Any Australian Gen X-er will know that phrase. ‘I need a snack a flavour’ was the catch cry of the child in a TV commercial who’s mother offered him a piece of fruit and no doubt also told him that there was ‘water in tap’. In previous posts I have talked about the Peruvian passion for snacking but sometimes popcorn or empanadas is just not going to satisfy that ‘snack with flavour’ craving. It’s at those times that you need to be a bit more adventurous and enjoy one of the local specialties.
|DEFINITELY don’t try this at home….|
OK, now that you’re over that, let’s continue. Yes, we did try the fried Cuy but there’s not much to say about it other than it’s a lot of hard work for not much reward (think eating quail) and when nearly fried to a cinder, it tastes a lot like tough chicken.
But not all Cuy is equal. When we visited Astrid y Gaston in Lima, we were treated to the creme de la creme of Cuy. Astrid y Gaston is in the Top 50 Restaurants in the world and was recommended to us by Twitter friend @foodbling. Astrid y Gaston will have it’s own substantial post when there is time and a decent internet connection but in the mean time, here’s a taster.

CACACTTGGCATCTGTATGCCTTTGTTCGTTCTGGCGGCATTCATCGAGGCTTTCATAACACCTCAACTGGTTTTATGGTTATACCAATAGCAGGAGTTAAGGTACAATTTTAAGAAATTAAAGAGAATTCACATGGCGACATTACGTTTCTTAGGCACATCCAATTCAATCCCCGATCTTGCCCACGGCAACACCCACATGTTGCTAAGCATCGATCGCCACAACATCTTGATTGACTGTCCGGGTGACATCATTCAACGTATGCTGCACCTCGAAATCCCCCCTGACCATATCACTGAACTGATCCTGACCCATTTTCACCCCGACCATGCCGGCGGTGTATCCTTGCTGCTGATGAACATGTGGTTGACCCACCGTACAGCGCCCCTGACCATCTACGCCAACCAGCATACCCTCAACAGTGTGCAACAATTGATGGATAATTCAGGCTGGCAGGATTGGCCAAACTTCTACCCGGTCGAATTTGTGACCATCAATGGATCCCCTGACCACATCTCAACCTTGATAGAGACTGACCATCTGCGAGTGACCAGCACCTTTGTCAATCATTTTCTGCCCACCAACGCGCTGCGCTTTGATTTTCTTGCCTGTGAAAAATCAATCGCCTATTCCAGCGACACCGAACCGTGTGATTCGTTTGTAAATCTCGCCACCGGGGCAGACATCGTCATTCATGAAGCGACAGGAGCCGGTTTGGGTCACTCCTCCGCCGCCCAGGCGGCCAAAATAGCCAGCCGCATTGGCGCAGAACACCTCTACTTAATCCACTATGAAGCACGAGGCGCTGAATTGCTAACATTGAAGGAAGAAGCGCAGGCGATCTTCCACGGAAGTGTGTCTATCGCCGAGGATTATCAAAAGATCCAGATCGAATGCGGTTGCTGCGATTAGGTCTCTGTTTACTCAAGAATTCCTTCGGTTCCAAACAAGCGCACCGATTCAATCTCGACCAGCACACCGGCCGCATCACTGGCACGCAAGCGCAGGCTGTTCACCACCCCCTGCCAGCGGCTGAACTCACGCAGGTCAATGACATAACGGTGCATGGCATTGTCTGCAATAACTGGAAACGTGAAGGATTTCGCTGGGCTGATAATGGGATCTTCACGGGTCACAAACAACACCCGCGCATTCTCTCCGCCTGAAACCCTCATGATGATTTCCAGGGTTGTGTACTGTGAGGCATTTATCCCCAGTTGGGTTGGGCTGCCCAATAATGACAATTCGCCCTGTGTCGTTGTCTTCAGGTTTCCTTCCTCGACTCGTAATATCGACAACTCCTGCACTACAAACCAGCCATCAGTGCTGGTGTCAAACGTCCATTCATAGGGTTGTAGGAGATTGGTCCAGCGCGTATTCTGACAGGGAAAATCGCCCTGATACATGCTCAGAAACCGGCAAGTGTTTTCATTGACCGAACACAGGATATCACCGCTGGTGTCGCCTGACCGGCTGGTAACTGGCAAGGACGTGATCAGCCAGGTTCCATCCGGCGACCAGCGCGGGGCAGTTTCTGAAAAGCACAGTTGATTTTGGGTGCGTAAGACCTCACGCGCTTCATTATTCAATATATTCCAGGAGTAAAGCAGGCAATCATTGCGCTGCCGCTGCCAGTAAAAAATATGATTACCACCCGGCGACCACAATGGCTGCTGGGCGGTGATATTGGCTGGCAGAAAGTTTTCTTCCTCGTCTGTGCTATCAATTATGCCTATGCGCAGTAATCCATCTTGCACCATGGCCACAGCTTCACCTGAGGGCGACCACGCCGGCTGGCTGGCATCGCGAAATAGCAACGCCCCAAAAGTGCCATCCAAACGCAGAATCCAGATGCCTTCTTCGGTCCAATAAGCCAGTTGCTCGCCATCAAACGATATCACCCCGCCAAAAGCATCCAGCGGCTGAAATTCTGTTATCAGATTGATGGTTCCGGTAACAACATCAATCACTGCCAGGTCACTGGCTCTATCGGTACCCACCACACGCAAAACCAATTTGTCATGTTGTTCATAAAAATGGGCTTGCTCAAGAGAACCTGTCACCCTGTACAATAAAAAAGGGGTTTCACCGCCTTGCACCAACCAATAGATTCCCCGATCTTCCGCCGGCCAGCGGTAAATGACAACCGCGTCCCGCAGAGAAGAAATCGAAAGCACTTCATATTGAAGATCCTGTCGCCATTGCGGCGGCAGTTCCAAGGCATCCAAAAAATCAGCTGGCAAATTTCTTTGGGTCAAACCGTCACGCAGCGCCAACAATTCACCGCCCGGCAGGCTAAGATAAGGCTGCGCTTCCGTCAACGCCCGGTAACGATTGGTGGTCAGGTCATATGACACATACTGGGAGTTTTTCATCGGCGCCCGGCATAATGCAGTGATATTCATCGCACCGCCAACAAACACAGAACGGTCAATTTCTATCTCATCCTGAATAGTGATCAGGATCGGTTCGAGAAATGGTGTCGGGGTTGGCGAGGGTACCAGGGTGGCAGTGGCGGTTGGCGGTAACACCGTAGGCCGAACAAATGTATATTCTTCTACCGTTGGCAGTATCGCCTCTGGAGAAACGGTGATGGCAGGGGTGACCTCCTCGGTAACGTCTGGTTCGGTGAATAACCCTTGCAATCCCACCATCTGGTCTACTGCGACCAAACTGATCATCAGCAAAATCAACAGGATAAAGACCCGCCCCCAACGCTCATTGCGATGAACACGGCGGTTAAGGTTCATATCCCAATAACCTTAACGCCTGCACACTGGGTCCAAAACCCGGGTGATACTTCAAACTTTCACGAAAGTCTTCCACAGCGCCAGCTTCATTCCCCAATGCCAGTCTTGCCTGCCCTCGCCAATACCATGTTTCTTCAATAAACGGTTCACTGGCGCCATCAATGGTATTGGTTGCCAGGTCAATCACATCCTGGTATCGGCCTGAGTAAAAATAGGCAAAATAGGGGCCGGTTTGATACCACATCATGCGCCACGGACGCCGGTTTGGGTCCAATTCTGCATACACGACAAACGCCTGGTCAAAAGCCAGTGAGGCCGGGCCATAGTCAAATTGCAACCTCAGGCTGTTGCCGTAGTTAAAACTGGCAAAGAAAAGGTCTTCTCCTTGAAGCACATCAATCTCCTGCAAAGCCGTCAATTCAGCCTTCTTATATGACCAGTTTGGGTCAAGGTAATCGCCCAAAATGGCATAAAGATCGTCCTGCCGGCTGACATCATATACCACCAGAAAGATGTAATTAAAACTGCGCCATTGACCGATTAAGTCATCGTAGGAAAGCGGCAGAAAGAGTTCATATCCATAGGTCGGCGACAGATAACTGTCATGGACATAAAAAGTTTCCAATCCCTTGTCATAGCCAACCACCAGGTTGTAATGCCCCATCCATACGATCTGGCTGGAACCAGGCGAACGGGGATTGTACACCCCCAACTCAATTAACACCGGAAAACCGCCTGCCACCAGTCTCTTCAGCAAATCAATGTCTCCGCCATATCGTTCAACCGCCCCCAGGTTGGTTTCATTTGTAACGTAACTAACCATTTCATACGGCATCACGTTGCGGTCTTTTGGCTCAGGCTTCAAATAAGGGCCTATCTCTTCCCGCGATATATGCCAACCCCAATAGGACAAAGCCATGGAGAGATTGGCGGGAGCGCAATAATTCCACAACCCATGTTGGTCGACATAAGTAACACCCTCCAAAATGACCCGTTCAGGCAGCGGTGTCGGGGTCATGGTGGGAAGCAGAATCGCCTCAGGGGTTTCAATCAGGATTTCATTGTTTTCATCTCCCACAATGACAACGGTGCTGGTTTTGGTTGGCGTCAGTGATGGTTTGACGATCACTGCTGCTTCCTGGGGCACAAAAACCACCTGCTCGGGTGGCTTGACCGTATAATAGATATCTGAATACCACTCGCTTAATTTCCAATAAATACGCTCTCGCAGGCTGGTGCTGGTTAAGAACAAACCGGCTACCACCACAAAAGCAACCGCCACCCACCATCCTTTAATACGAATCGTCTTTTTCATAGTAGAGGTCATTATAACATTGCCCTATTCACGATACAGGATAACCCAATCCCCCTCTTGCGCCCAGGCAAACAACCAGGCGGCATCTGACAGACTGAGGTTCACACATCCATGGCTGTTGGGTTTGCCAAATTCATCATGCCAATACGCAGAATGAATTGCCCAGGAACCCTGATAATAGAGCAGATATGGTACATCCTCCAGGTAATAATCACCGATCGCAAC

One of the many courses we tried was Slow Cooked Crispy Cuy w Peking Sauce on Purple Corn Pancake. I quizzed the waiter on where the Cuy came from (farmed) and their size (large rabbit) before he told us to fold the pancake and eat it ‘like a taco’. Of course, this is a clever twist on Mandarin or Peking Duck Pancakes and was delicious. Closer to slow cooked pork belly than duck, it was a delicious mouthful that I would go back for any time.
I only wished I could have gotten a photo of the sign of the side of the road of a dancing Cuy with chef’s hat, offering himself up on the menu board. Make sure you visit my Astrid y Gaston post to read about the whole crazy menu.